Recreation Program Participation by Older Adults: Its Relationship to Perceived Freedom in Leisure and Life Satisfaction
Description: This study examined the contribution of several variables to the prediction of perceived freedom in leisure (PFL) and life satisfaction in older adults. Demographic, health and socioeconomic variables were compared with participation in recreation programs, church involvement and PFL. Church involvement was viewed as a leisure activity rather than a measure of religiosity. The survey instrument incorporated all these variables and was pretested and revised before use in the study. The sample consisted of 198 persons 60 years of age and older who were members of two Southern Baptist churches. Subjects were randomly selected, but persons considered by church staff members to be incapable of completing the survey were eliminated. Surveys were hand delivered and picked up by volunteer workers, and a 38 percent return rate was obtained. Alpha reliability for the church involvement, PFL and life satisfaction scales in the instrument were .87, .94, and .77, respectively. Frequency counts and percentages or means and standard deviations were calculated for the demographic variables. Subjects were categorized by level of involvement in church and community recreation programs. Persons involved in community but not church recreation programs were underrepresented in the sample. A selective sampling procedure was utilized to obtain more respondents in this category, but the data from these individuals were analyzed separately. Stepwise multiple regression analyses were utilized to ascertain the impact of different variables upon PFL and life satisfaction. Three predictors of PFL emerged— participation in recreation programs, church involvement and satisfaction with health. Correlations between these variables and life satisfaction were consistent with the findings in the literature. Inclusion of church involvement, participation in recreation programs and, for the life satisfaction analysis, PFL raised the percentage of variance explained. Thus, greater predictive power emerged using these variables than when only demographic, health and socioeconomic variables were included.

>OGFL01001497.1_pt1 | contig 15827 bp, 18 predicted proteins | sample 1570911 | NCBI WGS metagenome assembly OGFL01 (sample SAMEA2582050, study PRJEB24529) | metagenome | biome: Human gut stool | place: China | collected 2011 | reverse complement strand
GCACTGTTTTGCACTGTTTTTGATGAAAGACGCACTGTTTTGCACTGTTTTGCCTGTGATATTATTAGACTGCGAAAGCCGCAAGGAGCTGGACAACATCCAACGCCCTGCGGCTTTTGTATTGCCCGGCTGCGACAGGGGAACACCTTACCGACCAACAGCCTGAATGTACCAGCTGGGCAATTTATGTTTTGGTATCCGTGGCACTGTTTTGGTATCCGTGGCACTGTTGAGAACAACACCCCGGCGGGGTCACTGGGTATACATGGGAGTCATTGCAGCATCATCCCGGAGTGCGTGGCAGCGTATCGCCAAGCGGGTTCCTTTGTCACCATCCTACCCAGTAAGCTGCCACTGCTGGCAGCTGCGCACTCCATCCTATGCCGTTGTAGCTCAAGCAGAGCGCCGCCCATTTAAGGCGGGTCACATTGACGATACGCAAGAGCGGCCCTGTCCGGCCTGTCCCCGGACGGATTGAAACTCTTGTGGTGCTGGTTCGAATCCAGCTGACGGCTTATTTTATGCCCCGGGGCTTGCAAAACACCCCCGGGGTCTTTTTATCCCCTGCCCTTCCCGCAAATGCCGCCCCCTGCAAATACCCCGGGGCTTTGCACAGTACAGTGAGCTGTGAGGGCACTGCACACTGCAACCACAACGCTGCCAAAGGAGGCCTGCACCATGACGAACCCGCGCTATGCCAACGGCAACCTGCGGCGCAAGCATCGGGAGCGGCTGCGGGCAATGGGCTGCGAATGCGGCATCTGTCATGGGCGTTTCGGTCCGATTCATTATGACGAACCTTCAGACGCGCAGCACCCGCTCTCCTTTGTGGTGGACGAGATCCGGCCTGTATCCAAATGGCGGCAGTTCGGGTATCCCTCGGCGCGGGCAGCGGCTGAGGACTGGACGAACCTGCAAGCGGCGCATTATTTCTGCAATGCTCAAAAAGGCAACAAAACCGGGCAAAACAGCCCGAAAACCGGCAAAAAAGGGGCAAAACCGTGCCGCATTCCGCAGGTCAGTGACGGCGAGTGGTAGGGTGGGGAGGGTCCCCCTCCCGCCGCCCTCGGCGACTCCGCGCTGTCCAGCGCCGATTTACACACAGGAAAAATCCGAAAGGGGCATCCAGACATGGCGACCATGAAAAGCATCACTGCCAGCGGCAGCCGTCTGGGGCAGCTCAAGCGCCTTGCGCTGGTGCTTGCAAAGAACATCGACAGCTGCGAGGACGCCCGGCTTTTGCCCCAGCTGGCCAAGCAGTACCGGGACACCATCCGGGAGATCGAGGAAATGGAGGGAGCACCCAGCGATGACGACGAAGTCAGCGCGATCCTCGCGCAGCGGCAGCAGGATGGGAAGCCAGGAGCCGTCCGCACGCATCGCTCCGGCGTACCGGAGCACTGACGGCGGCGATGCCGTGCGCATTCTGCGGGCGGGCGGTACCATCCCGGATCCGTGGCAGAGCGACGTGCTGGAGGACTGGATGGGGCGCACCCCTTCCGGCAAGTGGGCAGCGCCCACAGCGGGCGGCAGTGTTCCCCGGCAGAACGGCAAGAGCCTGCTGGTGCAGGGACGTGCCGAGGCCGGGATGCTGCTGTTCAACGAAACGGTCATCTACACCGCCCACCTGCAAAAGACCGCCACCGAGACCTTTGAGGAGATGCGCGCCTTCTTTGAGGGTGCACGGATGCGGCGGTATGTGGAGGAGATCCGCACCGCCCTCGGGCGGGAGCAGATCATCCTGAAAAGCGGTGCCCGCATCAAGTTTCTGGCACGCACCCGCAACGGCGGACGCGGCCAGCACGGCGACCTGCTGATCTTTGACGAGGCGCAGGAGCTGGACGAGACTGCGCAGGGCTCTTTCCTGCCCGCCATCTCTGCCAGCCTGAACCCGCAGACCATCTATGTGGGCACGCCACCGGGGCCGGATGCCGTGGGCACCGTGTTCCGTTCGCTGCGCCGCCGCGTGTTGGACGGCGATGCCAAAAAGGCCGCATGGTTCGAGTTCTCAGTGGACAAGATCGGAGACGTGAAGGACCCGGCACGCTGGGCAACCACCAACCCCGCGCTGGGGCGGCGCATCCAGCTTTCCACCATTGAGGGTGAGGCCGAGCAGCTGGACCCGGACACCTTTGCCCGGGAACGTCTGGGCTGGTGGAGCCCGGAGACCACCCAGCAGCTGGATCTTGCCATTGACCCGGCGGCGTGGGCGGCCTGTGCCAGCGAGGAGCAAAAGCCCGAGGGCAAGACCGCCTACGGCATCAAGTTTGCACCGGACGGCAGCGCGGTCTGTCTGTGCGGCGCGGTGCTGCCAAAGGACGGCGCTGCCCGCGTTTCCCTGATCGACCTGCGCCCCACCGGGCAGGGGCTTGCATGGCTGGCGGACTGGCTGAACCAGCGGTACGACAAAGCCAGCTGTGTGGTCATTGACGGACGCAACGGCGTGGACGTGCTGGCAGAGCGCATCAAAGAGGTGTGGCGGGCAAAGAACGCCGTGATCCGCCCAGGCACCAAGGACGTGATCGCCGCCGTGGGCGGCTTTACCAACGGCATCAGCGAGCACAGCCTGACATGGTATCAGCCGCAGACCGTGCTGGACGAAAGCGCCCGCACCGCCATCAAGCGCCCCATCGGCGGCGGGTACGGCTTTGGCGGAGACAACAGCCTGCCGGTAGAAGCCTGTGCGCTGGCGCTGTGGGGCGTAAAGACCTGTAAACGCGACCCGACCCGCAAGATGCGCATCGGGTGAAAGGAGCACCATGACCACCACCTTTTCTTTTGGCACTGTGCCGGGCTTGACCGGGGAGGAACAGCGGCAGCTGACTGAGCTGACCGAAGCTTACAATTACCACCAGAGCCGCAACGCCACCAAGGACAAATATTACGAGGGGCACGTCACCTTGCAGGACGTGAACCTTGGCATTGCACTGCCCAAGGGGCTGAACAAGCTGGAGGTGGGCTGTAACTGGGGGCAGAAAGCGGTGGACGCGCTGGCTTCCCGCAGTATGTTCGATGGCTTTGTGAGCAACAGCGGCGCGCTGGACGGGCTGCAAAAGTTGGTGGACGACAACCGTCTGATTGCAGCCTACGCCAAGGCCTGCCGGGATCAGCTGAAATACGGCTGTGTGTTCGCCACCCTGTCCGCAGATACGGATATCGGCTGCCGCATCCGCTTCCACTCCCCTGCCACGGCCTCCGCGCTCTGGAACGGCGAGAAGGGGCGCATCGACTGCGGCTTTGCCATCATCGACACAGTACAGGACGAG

Date: December 1985
Creator: Baack, Sharon Ann
Item Type: Thesis or Dissertation
Partner: UNT Libraries